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Education and Poverty: The Conversation that Doesn’t Exist

“When you live in a poor neighborhood, you are living in an area where you have poor schools. When you have poor schools, you have poor teachers. When you have poor teachers, you get a poor education. When you get a poor education, you can only work in a poor-paying job. And that poor-paying job enables you to live again in a poor neighborhood. So, it’s a very vicious cycle.”—Malcolm X

The truth about poverty is how profitable low-income people are to those who are not. They are deemed highly valuable to the profit margins of major corporations and their stakeholders, a commodity like no other.

Poverty is a condition strategically placed upon a demographic of people to yield a return on an investment that would garner a lifetime of dependability on goods and services provided by a segment of individuals who are constantly and consistently stirring the pot of social and economic instability.

For decades, people ranging from journalists to sociologists, authors to presidential administrations have studied poverty and its effects on people. Unfortunately, the problem not only still exists—the number of people living in poverty is the worst it has been in over 50 years.

Poverty in New Orleans is made worse by a steadily rising cost of living, accompanied by a decline or stagnation in wages and the persistence of low-paying jobs. A recent story highlights a report by HousingNOLA found that while rent has jumped 50 percent from 2000 to 2013, the average household income remained the same during this period.

The progression of poverty is fast paced in New Orleans.

In Louisiana, 19.8 percent of its residents live in poverty and in New Orleans that figure is 27 percent. Louisiana is the third poorest state in the nation.

Yet another disturbing number is that 39 percent of school aged children in New Orleans live in poverty. Poverty creates a barrier to children’s ability to learn; we as a society cast a blind eye to it in hopes that it will go away.

In his poem, “Cause I Ain’t Got a Pencil,” Joshua T. Dickerson describes the damaging effects of poverty:

I woke myself up

Because we ain’t got an alarm clock

Dug in the dirty clothes basket,

Cause ain’t nobody washed my uniform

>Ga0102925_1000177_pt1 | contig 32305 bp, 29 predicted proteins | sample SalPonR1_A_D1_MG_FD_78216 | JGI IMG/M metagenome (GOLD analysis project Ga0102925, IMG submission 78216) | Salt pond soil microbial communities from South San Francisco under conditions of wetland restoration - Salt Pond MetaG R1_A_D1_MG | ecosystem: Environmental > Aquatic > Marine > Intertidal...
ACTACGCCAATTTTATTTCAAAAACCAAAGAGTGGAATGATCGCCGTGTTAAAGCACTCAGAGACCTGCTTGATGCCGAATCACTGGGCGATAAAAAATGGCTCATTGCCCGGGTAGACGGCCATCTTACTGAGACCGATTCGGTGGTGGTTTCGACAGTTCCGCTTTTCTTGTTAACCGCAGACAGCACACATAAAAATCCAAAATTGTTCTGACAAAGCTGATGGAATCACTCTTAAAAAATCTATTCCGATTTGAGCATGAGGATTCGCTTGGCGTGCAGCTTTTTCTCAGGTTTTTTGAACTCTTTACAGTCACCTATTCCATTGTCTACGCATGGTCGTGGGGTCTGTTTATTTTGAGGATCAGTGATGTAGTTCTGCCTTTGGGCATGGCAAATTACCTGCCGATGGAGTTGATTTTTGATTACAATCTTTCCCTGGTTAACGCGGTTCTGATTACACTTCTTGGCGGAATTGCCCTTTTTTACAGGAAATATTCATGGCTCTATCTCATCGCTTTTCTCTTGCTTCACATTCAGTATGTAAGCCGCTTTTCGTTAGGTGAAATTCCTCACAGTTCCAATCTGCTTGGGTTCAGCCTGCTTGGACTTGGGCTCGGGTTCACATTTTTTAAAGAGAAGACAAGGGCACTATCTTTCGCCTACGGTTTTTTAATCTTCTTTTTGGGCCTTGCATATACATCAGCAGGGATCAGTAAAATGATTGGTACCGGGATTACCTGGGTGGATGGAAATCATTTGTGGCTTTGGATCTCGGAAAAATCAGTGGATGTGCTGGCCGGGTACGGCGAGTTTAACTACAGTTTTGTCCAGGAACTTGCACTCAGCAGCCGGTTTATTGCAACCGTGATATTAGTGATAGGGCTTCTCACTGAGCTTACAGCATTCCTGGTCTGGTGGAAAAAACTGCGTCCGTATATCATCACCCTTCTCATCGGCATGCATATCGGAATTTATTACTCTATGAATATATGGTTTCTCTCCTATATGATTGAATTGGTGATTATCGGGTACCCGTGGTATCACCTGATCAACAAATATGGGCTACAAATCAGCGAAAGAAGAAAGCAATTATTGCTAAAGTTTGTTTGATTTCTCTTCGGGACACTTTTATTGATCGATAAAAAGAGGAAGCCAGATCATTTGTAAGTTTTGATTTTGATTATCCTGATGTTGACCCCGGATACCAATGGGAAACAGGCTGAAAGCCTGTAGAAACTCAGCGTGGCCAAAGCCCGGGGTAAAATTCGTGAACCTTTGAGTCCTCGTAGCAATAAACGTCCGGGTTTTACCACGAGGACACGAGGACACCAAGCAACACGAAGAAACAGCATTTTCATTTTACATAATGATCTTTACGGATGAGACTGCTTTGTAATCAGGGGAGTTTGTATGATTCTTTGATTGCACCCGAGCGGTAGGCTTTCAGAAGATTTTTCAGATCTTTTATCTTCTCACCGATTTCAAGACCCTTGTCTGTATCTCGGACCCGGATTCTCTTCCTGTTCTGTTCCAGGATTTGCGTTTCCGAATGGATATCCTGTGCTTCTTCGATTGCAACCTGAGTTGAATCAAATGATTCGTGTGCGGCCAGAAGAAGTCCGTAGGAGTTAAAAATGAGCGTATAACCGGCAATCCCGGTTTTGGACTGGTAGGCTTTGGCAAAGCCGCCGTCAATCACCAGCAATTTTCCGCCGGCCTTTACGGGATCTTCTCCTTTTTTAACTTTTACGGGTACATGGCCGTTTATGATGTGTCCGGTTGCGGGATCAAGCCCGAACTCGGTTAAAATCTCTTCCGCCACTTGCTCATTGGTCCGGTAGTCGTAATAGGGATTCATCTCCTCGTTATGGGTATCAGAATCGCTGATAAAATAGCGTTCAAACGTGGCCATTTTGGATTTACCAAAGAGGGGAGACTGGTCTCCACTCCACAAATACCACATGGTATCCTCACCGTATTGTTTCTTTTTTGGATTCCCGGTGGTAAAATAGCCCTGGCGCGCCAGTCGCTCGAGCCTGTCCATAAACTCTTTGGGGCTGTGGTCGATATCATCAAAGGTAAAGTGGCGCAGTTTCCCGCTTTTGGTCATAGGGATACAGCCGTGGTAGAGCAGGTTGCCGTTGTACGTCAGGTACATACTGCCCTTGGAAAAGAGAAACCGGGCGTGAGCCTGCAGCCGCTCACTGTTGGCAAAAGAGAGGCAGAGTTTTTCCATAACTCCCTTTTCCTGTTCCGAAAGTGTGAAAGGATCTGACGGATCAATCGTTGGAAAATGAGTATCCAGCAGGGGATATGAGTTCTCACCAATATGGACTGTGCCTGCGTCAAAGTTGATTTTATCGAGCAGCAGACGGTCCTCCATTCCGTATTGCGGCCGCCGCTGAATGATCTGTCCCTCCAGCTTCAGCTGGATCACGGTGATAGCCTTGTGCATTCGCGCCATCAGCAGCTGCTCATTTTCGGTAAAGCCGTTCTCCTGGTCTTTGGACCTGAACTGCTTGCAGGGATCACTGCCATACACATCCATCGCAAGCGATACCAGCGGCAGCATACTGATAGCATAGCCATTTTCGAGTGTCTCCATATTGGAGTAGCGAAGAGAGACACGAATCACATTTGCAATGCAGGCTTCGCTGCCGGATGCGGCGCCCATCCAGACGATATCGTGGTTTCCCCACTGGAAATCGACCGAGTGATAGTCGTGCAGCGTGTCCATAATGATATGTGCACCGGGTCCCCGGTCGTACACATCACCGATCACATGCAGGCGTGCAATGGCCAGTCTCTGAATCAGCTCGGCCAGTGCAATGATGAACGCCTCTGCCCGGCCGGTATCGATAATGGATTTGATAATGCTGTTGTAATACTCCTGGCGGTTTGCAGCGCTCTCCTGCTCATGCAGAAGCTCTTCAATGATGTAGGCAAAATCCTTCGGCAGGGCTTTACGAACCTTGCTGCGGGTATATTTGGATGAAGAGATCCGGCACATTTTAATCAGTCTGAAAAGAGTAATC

Brushed my hair and teeth in the dark,

Cause the lights ain’t on

Even got my baby sister ready,

Cause my mama wasn’t home.

Got us both to school on time,

To eat us a good breakfast.

Then when I got to class the teacher fussed

Cause I ain’t got no pencil

But if poverty is the transgressor, education is the great equalizer.

We need vigilant awareness from communities as to the effects that the disease of poverty has on our children. We must seek out open and candid conversations, and force them into the agendas that oppressive institutions don’t want to have. We should aim to return to socially aware teaching and provide curriculums that focus on individualized development and common sense, not competitive learning and Common Core. We need increased accessibility to wraparound services that help develop young minds outside of classroom instruction. These are just a few priorities that must accompany education to combat the numbing effects of poverty.

First, we must admit we have a problem. Poverty isn’t the boogeyman under the bed; it isn’t a silent killer.

Poverty is an 800-pound gorilla. The elephant in the room with no respect or regard for anyone. Poverty arrogantly pushes its selfish agenda in plain sight. And we naïvely make room for it, living with the stench that poverty produces.

Poverty as it relates to education must be addressed. It has to be called out and faced head on. It has to be eliminated from the halls of our schools and left at the doorstep to rot. To end socioeconomic inequality, there has to be a collaborative effort between schools, families and communities.

Despite the ills we face, we are a resilient society and the time has come to cure the ills of poverty by any means necessary.

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